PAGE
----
The Eight Cs of a Loving Relationship

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Here are some simple tools you can use to improve your love life. And who doesn’t want a better love life? Just begin to employ these in your relationship, and you will soon see positive changes.

Care: Showing your partner that you care is as simple as opening a door or cooking a meal, but you also have to verbalize it. Some people never say the three little words, and that’s hard on your mate, so find a way to let your loved one know you care. Be there a little more, and create a random act of kindness. It doesn’t take much.

Consideration: Some may think of it as care on steroids. Being considerate means that you go out of your way to make your other half feel that he or she is loved. And when you go out of your way, your actions will speak louder than words. That being said…

Communication: A willingness and desire for communication is paramount to any successful relationship. Truly, it is the most important thing. Given that we have so many ways to communicate in our techno world, there is no excuse for not talking it out with your partner.

Voices are better than texts, but take what you can get. If you are tweaked about something, get it out and on the table.

Compromise: An ability to reach a compromise is such a valuable tool in your relationship. If you go in thinking you need to have it all your way, nothing will please you. Life just isn’t like that. By working toward a compromise, you will keep tempers from rising, and while you may not get all that you want, you’ll get what you need. And that’s the way it should be.

Confidence: We need to know that our relationship is safe and that our partner loves us. This is in our DNA. Without a sense of belonging, you cannot grow and prosper, and your desires will always be elusive. Threatening your relationship when you are having an argument is unfair. Instead, show confidence in what you have. Realize that you can disagree without being disagreeable.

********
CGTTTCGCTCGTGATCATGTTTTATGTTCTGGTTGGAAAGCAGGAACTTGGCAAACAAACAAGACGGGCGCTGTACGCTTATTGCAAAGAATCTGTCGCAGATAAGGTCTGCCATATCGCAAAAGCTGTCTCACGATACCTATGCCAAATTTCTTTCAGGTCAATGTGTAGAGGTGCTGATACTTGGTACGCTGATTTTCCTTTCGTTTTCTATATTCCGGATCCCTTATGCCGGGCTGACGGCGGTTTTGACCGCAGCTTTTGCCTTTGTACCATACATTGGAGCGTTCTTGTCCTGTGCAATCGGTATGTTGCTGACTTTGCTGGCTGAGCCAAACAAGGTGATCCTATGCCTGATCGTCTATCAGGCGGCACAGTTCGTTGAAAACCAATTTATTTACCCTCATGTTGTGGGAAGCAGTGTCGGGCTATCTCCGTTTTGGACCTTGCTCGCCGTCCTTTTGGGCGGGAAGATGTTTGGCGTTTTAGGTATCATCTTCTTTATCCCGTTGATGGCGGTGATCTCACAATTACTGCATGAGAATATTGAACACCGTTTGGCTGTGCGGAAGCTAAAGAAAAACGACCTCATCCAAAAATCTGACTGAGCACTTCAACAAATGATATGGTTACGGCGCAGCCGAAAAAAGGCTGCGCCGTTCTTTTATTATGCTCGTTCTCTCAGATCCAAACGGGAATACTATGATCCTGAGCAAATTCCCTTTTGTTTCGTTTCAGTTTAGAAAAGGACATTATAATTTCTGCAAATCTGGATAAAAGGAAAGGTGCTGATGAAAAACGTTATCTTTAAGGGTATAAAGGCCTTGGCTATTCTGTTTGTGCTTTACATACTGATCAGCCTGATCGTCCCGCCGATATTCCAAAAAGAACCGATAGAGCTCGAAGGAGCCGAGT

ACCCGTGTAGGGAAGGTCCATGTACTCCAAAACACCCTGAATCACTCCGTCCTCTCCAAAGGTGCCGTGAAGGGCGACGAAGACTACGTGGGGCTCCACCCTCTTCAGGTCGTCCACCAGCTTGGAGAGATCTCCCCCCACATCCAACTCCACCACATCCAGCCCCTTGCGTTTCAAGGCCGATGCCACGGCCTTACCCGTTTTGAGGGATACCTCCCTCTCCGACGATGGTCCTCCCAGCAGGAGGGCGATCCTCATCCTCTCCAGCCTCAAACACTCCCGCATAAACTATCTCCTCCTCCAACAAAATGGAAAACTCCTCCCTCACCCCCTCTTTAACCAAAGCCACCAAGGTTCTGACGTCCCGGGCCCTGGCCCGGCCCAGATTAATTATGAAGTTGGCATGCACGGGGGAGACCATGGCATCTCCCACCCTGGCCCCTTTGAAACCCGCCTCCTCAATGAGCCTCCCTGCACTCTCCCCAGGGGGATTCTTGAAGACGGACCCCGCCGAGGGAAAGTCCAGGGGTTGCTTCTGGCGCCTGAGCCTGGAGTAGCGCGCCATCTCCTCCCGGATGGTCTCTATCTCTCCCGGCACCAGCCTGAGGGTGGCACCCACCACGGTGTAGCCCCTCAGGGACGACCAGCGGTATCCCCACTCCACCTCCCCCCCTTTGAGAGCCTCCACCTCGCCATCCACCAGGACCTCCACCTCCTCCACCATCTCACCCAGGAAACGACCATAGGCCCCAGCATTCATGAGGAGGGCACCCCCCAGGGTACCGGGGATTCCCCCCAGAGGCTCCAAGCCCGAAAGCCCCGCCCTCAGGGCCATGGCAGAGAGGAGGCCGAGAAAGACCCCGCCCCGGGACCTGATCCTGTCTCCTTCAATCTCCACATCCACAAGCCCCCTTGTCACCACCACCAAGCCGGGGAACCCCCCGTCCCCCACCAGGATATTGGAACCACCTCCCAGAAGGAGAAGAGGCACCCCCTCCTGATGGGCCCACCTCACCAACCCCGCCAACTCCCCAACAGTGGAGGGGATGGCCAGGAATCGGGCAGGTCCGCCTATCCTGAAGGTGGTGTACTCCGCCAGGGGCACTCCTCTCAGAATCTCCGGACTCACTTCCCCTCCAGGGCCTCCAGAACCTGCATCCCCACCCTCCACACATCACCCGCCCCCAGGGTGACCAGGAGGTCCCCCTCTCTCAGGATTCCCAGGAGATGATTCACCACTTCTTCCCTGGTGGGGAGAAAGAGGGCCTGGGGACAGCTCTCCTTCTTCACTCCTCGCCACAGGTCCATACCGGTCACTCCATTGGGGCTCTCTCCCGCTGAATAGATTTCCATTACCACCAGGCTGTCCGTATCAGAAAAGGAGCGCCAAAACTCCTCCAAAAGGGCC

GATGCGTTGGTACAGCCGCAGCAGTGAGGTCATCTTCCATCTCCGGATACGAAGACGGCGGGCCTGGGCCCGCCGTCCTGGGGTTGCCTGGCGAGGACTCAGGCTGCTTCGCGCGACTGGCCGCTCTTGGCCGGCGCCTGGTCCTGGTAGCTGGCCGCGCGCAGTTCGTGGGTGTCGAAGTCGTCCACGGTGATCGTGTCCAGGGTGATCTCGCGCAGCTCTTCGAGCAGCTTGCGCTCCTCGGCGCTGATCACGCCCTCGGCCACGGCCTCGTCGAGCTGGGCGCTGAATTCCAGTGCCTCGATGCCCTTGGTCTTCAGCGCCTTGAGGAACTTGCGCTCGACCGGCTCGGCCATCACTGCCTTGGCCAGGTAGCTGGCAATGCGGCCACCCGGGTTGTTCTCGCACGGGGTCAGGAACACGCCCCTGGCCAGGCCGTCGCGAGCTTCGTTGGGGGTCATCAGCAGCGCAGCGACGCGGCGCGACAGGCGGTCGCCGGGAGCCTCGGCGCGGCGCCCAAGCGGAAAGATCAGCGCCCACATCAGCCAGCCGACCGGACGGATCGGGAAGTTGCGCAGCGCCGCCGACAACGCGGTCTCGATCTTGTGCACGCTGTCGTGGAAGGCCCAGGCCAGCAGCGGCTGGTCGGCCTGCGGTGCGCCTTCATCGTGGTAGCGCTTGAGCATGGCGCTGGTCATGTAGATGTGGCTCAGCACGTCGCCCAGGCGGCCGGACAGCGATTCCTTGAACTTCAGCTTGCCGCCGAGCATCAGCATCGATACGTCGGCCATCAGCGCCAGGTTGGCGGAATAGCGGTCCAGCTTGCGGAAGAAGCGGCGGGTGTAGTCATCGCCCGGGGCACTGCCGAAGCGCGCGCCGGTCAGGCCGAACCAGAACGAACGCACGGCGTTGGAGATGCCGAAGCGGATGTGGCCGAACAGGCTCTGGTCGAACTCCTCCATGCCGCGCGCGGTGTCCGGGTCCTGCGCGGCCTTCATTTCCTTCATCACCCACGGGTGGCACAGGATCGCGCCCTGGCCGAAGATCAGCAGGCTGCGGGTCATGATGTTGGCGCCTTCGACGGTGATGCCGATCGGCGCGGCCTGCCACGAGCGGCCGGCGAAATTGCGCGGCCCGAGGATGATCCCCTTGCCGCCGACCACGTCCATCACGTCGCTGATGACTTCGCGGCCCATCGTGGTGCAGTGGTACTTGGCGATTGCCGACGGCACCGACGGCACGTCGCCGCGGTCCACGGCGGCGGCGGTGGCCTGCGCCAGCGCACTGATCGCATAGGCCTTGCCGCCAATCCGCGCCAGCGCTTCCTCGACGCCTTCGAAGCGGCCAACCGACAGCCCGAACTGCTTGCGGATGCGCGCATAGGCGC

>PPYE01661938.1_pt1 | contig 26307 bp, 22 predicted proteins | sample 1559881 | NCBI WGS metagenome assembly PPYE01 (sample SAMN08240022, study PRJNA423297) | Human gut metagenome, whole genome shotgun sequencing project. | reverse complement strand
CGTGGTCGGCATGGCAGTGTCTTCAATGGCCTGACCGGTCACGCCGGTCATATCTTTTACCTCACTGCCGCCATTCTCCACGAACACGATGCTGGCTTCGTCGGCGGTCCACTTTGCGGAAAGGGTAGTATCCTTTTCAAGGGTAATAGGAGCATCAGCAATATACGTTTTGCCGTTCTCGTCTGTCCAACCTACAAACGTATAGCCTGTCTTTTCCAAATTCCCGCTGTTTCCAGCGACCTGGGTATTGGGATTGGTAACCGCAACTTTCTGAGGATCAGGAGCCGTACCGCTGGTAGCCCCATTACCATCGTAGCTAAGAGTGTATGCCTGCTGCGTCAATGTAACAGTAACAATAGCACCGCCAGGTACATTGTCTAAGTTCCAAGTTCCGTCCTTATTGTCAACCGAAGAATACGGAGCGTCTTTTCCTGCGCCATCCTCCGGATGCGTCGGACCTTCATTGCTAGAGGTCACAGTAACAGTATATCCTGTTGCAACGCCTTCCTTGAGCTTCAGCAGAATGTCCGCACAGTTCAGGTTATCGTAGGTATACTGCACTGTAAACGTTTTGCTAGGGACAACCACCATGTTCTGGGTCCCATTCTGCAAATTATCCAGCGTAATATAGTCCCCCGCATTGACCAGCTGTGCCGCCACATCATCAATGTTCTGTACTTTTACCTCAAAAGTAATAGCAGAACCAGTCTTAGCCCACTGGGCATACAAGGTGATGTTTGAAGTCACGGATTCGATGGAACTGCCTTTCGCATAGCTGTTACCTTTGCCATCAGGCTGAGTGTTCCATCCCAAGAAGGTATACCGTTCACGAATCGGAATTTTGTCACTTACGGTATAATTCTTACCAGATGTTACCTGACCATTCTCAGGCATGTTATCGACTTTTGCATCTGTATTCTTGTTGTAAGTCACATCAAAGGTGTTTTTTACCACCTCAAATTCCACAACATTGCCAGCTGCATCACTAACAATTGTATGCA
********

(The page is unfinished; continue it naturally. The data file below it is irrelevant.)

Comfort: It is easier than you think to make your partner feel uncomfortable, and sometimes we do it unknowingly. If you’re a little upset, and you carry that around with you, it will come out in your tone, attitude, and actions, and it will make your loved one uncomfortable. Stop punishing each other, and express your love instead. Do all that you can to give each other a comfortable life. Time is too precious to waste feeling bad because your other half is mad at you.

Cherishing: To feel cherished, that you are the most important person in your mate’s life, will keep the two of your close, because you are valued and validated by each other. Knowing that your partner thinks the world of you can give you tremendous strength.

Cheerleading – Having a good cheerleader (or yell-king) by your side when the chips are down or gone can help you deal with any problem and get back on our feet. Life is easier when your partner lifts you up and tells you that you can reach your goals, and you are much more likely to have a better relationship, because you feel you deserve it.

If any of these qualities are missing from your relationship, work on adding or restoring them. Employ these simple ideas, and you love life will be much more fulfilling.

Nationally Syndicated Columnist for Tribune Media
Blogger for Psychology Today
Award-Winning Keynote Speaker
Business and Executive Consultant

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About Barton Goldsmith Ph.D.

Author of: *Emotional Fitness for Couples - 10 Minutes a Day to a Better Relationship *Emotional Fitness for Intimacy – Sweeten and Deepen Your Love in Only 10 Minutes a Day *Emotional Fitness At Work – 6 Strategic Steps to Success Using the Power of Emotion *The Happy Couple - How to Make Happiness a Habit One Little Loving Thing at at Time *100 Ways to Boost Your Self-Confidence – Believe in Yourself and Others Will Too *100 Ways to Overcome Shyness - Go From Self-Conscious to Self-Confident • Winner of the Clark Vincent Award for Psychological Writing - 2007 California Association of Marriage and Family Therapists • The Peter Markin Humanitarian Award - 2007 American Association of Marriage and Family Therapists • Outstanding Educator in the field of Addiction Medicine - 2007 The California Association of Alcoholism and Drug Counselors • Hall of Fame Award – 2011 The California Association of Alcoholism and Drug Counselors Named by Cosmopolitan Magazine as one of America's Top Therapists